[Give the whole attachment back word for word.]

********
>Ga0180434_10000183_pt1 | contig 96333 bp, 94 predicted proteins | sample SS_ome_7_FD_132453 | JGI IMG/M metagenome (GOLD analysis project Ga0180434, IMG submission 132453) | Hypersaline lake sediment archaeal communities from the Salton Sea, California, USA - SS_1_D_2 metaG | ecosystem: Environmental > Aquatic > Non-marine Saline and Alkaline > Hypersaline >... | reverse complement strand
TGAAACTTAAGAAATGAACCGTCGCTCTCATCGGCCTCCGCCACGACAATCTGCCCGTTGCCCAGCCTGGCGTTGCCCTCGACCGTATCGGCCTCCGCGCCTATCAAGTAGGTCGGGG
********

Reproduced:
>Ga0180434_10000183_pt1 | contig 96333 bp, 94 predicted proteins | sample SS_ome_7_FD_132453 | JGI IMG/M metagenome (GOLD analysis project Ga0180434, IMG submission 132453) | Hypersaline lake sediment archaeal communities from the Salton Sea, California, USA - SS_1_D_2 metaG | ecosystem: Environmental > Aquatic > Non-marine Saline and Alkaline > Hypersaline >... | reverse complement strand
TGAAACTTAAGAAATGAACCGTCGCTCTCATCGGCCTCCGCCACGACAATCTGCCCGTTGCCCAGCCTGGCGTTGCCCTCGACCGTATCGGCCTCCGCGCCTATCAAGTAGGTCGGGG